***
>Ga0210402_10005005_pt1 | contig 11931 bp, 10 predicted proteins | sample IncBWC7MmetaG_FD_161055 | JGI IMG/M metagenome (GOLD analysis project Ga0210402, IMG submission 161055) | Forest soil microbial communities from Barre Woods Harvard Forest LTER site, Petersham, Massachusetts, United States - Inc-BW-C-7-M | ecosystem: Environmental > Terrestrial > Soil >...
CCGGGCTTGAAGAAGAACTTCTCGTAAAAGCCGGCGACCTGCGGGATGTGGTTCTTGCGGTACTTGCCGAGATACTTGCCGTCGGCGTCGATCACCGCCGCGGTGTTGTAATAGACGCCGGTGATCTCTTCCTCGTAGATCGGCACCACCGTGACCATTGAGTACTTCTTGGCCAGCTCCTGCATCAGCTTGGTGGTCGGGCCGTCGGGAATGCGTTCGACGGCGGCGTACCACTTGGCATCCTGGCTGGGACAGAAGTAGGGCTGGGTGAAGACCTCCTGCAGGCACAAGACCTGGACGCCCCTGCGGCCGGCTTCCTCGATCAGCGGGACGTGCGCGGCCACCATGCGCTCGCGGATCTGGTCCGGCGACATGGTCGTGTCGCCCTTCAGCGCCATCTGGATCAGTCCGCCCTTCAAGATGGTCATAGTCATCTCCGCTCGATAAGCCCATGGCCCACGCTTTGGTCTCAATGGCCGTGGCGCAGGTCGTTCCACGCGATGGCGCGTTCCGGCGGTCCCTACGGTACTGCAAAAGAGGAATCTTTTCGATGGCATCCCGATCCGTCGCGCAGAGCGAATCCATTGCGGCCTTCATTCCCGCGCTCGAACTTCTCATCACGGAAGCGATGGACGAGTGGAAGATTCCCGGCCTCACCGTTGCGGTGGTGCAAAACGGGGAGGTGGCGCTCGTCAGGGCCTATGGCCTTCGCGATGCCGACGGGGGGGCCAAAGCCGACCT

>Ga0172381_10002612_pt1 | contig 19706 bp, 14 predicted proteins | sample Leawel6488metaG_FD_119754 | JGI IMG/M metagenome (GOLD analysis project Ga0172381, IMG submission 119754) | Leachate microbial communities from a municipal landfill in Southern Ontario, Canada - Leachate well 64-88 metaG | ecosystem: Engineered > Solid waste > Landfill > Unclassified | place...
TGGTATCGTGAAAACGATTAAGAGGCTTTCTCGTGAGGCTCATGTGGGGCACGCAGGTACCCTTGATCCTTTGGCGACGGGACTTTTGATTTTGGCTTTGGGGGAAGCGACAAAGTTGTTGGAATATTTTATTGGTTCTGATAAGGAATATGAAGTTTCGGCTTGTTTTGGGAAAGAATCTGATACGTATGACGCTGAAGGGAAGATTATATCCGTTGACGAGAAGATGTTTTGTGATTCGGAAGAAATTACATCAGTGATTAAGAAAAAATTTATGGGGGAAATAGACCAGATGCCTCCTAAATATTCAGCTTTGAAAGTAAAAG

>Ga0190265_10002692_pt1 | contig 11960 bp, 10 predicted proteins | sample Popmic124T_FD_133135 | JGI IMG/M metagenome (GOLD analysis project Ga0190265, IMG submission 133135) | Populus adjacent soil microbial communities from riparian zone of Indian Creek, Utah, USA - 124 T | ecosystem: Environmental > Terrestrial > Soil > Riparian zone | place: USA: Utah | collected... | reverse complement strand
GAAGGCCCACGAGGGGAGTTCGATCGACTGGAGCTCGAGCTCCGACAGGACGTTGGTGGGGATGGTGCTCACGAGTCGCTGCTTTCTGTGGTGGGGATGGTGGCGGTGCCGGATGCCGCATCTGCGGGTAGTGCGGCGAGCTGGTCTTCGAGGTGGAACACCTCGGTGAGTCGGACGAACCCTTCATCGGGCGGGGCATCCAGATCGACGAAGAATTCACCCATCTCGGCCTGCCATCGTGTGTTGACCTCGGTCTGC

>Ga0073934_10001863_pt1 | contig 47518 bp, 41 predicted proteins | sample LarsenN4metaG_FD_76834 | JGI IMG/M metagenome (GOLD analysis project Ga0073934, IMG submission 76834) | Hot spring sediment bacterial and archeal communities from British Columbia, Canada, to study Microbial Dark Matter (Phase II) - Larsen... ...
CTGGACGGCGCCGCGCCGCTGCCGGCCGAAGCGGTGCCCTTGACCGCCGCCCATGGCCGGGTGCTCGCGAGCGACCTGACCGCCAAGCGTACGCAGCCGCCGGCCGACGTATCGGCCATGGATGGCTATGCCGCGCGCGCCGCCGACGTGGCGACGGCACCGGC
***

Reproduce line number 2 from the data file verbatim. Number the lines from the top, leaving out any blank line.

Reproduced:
CCGGGCTTGAAGAAGAACTTCTCGTAAAAGCCGGCGACCTGCGGGATGTGGTTCTTGCGGTACTTGCCGAGATACTTGCCGTCGGCGTCGATCACCGCCGCGGTGTTGTAATAGACGCCGGTGATCTCTTCCTCGTAGATCGGCACCACCGTGACCATTGAGTACTTCTTGGCCAGCTCCTGCATCAGCTTGGTGGTCGGGCCGTCGGGAATGCGTTCGACGGCGGCGTACCACTTGGCATCCTGGCTGGGACAGAAGTAGGGCTGGGTGAAGACCTCCTGCAGGCACAAGACCTGGACGCCCCTGCGGCCGGCTTCCTCGATCAGCGGGACGTGCGCGGCCACCATGCGCTCGCGGATCTGGTCCGGCGACATGGTCGTGTCGCCCTTCAGCGCCATCTGGATCAGTCCGCCCTTCAAGATGGTCATAGTCATCTCCGCTCGATAAGCCCATGGCCCACGCTTTGGTCTCAATGGCCGTGGCGCAGGTCGTTCCACGCGATGGCGCGTTCCGGCGGTCCCTACGGTACTGCAAAAGAGGAATCTTTTCGATGGCATCCCGATCCGTCGCGCAGAGCGAATCCATTGCGGCCTTCATTCCCGCGCTCGAACTTCTCATCACGGAAGCGATGGACGAGTGGAAGATTCCCGGCCTCACCGTTGCGGTGGTGCAAAACGGGGAGGTGGCGCTCGTCAGGGCCTATGGCCTTCGCGATGCCGACGGGGGGGCCAAAGCCGACCT